Having decided to publish the first issue of the magazine as early as May, less than a month after their arrival in Nagasaki, they prayed unceasingly and their prayers were soon heard: a wealthy Catholic in the city provided them with a fully equipped and modern printing shop. Other people also made donations or offered help. A Japanese Methodist volunteered to translate the articles that St. Maximilian wrote in Latin into his own language, and he was so taken with these writings that he converted to the Catholic Church and joined the Militia of the Immaculata!
Thus, in the month foreseen, the first edition of Mugenzai no Seibo no Kishi – Knight of the Immaculata – was published, with ten thousand copies and, despite many difficulties, the magazine grew over the course of the year. St. Maximilian then decided to initiate the second part of his plan.
The Garden of the Immaculata
The resources available to him to purchase a piece of land for the future “City of the Immaculata” did not allow Fr. Kolbe to acquire the property that seemed the most suitable to him. This forced him to turn his attention to the outskirts of Nagasaki, where prices were more affordable.
His choice fell on the suburb of Hongochi, on the slopes of Mount Hikosan, where a five-hectare property was for sale. Despite its remoteness, the place offered a panoramic view of Nagasaki that reached as far as the sea, as it was at a higher level.
The building of the “city” began: a wooden house, a chapel, a workshop for the printing equipment, a centralized electric station and a large hall where meetings were held and catechism classes were provided for the local people. Finally, on May 6, 1931, the missionaries were able to move into the new Mugenzai no Sono, a poetic expression that means Garden of the Immaculata. Another dream had been transformed into reality!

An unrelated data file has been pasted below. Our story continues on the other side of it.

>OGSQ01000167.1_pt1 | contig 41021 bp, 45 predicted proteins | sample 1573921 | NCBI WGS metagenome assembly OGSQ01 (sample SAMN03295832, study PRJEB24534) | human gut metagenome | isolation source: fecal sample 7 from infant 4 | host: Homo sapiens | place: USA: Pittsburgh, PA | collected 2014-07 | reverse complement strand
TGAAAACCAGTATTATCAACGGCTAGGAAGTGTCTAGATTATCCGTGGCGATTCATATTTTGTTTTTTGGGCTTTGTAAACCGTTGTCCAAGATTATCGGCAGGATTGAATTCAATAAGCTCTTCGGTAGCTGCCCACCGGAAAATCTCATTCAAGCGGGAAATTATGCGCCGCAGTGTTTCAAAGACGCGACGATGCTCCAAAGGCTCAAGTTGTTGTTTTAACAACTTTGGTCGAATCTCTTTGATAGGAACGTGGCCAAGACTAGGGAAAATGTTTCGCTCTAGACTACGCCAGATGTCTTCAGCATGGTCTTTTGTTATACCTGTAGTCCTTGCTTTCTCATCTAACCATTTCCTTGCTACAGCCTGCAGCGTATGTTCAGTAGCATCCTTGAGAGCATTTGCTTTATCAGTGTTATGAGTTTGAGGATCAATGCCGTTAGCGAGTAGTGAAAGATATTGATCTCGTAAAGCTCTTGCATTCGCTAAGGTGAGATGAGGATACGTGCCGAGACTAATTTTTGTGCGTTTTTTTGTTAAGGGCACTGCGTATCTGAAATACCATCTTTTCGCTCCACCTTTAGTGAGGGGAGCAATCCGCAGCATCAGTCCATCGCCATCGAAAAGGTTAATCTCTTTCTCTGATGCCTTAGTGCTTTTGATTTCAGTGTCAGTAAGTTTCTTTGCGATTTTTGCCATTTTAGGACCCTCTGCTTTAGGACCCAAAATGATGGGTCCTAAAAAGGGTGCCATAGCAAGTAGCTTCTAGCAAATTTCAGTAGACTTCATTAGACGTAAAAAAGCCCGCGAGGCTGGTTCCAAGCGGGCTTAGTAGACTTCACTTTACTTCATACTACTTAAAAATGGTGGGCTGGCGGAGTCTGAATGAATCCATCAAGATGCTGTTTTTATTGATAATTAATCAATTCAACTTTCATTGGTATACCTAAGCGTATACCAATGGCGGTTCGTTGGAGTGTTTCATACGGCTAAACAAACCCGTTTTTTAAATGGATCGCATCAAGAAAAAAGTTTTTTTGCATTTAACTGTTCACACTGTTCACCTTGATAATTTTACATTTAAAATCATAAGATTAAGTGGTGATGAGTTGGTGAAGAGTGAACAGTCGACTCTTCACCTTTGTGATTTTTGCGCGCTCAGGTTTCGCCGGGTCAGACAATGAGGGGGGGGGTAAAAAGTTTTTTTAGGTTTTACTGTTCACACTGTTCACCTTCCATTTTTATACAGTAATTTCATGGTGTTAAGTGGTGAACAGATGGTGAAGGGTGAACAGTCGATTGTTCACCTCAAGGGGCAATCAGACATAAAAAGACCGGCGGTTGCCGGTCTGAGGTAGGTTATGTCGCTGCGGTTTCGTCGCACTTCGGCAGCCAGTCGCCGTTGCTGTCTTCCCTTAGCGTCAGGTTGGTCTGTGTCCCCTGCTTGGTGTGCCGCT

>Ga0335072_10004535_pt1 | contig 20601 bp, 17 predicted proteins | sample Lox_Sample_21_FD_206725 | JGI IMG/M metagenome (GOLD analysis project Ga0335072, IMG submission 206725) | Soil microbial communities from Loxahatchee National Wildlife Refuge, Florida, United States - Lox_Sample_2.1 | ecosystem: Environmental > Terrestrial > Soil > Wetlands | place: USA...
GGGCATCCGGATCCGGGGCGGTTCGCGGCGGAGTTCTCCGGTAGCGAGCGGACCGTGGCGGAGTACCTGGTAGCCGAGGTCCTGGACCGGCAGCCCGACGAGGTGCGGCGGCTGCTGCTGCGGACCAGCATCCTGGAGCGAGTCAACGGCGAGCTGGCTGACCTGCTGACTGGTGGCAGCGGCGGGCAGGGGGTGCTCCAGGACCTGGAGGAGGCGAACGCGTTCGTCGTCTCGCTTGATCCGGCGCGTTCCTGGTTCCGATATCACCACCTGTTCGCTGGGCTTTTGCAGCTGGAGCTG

The apostolic efficacy of the “madman of the Immaculata” soon became evident: at that time there were 100,000 Catholics in Japan, and the magazine had a monthly circulation of 50,000 copies, making it the largest Catholic periodical in the country!
Numerous conversions took place. One day, for example, the superior of a Buddhist monastery in Kyoto knocked on the door of Mugenzai no Sono. The latter, impressed by the life of the missionaries, invited Friar Maximilian to visit his community. Maximilian accepted and brought the light of faith to that place: before he left, his host told him that from now on he would not accept anyone into the monastery who was not willing to know and love Mary, the Mother of God!
Unscathed in the atomic blast
Unfortunately, Fr. Kolbe could not continue his beneficial work in Japan for long: in 1936, he was forced to leave the country to take care of his foundation in Poland. He would never return… Detained for three months by the Nazis in 1939 and imprisoned again in February 1941, on August 14 of the same year he died in the concentration camp of Auschwitz, offering his life to save another prisoner, the father of a family, and in holocaust to God for the greatest possible success of his apostolate.
St. Maximilian’s death coincided with the moment when a great danger was threatening to destroy everything he had accomplished: the Second World War. In Poland, all the members of the Militia of the Immaculata had to disperse to avoid arrest by the Nazis. Some were also killed, joining their founder in heavenly glory.